More Women Waiting Longer to Have Children

For the first time in history, American women over the age of 30 are having more babies than younger moms.

Shawn Hill wanted to start a family for years. At age 33, the time felt right.

“You're more secure in your workplace and finances than we were in our 20s,” she said.

At Foxhall OB/GYN in Washington, D.C., Dr. Lynne Lightfoote said most of the expecting moms they see are in their 30s and 40s.

“I feel like it's been that way for kind of a while,” she said.

She points to more opportunities in the workplace as a big reason.

“I think more women have more opportunities to start their careers, have a career before starting their families," she said.

The number of babies born to moms in their 30s is higher than those born to moms in their 20s. In every state, the average age of first-time moms is also up.

With waiting, there are more risks. After age 30 the chances for miscarriage, Down syndrome and chromosomal abnormalities increase. But Dr. Lightfoote said they can screen for these problems better than ever before and monitor medical complications such as diabetes and hypertension.

“All those things can be followed, managed appropriately,” she said. “They shouldn't deter people from getting pregnant.”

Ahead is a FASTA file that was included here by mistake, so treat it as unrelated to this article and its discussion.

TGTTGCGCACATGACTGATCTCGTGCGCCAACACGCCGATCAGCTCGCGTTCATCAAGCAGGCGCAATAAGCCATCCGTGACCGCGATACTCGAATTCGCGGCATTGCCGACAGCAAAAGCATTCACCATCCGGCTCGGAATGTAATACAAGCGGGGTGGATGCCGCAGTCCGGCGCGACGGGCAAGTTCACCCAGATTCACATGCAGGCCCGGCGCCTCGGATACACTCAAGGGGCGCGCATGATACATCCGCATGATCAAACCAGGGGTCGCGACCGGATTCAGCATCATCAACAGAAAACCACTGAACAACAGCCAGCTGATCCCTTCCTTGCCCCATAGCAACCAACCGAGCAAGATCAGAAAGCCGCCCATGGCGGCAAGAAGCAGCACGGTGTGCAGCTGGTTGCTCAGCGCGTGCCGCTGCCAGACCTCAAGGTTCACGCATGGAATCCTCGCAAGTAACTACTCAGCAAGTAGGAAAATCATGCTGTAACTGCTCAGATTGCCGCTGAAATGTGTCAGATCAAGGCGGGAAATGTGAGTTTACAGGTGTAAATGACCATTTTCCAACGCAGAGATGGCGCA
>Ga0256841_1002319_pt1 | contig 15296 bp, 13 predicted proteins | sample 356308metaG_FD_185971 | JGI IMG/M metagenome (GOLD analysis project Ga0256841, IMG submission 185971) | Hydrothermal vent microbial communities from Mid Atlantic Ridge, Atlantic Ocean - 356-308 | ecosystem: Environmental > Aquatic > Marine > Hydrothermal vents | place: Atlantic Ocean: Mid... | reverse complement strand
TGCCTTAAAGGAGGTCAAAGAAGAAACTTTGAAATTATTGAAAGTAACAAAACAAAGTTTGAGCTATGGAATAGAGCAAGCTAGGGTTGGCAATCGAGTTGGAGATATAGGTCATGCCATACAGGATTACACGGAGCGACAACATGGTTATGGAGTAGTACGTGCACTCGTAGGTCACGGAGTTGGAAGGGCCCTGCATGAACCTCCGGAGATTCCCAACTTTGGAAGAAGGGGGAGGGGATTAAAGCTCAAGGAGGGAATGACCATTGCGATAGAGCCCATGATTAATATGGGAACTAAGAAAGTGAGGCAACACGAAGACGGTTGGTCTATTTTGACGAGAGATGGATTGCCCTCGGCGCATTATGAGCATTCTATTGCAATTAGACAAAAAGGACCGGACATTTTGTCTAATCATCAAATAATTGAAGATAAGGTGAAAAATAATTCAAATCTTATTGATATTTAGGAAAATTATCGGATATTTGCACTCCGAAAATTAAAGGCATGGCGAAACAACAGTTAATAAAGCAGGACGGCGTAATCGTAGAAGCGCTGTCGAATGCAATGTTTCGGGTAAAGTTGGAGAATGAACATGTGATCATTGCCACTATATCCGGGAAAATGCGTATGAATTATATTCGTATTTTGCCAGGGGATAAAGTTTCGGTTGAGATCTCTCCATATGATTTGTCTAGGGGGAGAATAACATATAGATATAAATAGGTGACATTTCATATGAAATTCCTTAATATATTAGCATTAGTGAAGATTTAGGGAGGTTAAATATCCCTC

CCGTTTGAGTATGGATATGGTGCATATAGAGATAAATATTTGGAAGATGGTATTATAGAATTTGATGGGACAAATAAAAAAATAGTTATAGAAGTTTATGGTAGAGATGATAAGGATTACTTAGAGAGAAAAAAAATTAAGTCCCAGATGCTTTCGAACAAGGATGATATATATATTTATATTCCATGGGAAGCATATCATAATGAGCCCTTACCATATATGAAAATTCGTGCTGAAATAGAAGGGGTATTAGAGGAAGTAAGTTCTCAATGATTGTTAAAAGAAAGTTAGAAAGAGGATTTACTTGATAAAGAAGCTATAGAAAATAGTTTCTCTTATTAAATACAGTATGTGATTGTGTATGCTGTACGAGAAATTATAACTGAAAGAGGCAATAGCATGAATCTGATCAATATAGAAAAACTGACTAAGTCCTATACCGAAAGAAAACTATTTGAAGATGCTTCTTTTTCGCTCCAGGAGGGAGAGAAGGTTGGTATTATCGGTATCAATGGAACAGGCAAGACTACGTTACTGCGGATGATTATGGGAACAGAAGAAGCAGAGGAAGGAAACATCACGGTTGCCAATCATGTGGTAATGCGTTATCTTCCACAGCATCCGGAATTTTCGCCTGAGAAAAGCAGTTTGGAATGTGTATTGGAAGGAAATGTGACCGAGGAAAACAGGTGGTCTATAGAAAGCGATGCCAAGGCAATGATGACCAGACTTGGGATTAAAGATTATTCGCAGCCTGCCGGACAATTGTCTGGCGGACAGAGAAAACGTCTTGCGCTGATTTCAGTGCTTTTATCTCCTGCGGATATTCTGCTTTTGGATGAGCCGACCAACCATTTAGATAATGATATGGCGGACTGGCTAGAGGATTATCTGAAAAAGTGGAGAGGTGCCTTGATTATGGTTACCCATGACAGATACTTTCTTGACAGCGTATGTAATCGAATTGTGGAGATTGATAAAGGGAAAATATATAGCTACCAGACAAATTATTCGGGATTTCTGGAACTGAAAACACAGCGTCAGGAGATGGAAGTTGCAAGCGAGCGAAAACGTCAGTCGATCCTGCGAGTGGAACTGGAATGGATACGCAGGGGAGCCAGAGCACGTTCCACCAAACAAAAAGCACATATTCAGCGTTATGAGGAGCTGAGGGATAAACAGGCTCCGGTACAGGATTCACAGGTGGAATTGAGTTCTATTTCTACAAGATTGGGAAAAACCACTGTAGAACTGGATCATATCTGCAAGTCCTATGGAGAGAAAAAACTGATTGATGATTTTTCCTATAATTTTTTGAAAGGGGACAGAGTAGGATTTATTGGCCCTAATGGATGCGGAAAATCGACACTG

In addition to the ability to reduce risks in pregnancy, the ability for older women to have babies has also improved.

After seven years of failed fertility treatments, Ashley Holladay and her husband, Alex, are expecting a baby girl in the fall.

"You immediately just want to start shouting it from the rooftops, but there's another part of you that's like, I don't know if I can get excited yet," she said.

At age 32, her latest round of in vitro fertilization worked.

"It's nice to know there are so many options, and even if you do have trouble in the beginning, you can get over that hump eventually," she said.

At Dominion Fertility, Dr. John Gordon said huge strides have been made in reproductive technology.

In Holladay's case, a new fertility test called ERA pinpointed the best time for her to get pregnant.

“Even though we had a genetically normal embryo, we found out that her implantation window, for whatever reason, was shifted by 24 hours,” Gordon said.

According to the Society for Assisted Reproductive Technology, more women are getting medical help to have babies, but it can be costly -- tens of thousands of dollars in some cases, if insurance doesn't cover it.

“We were 100 percent completely out of pocket, but it's worth it, you know, when you get this ending,” Holladay said.

The statistical shift in mothers' ages also has to do with fewer teenagers having babies, health experts said.

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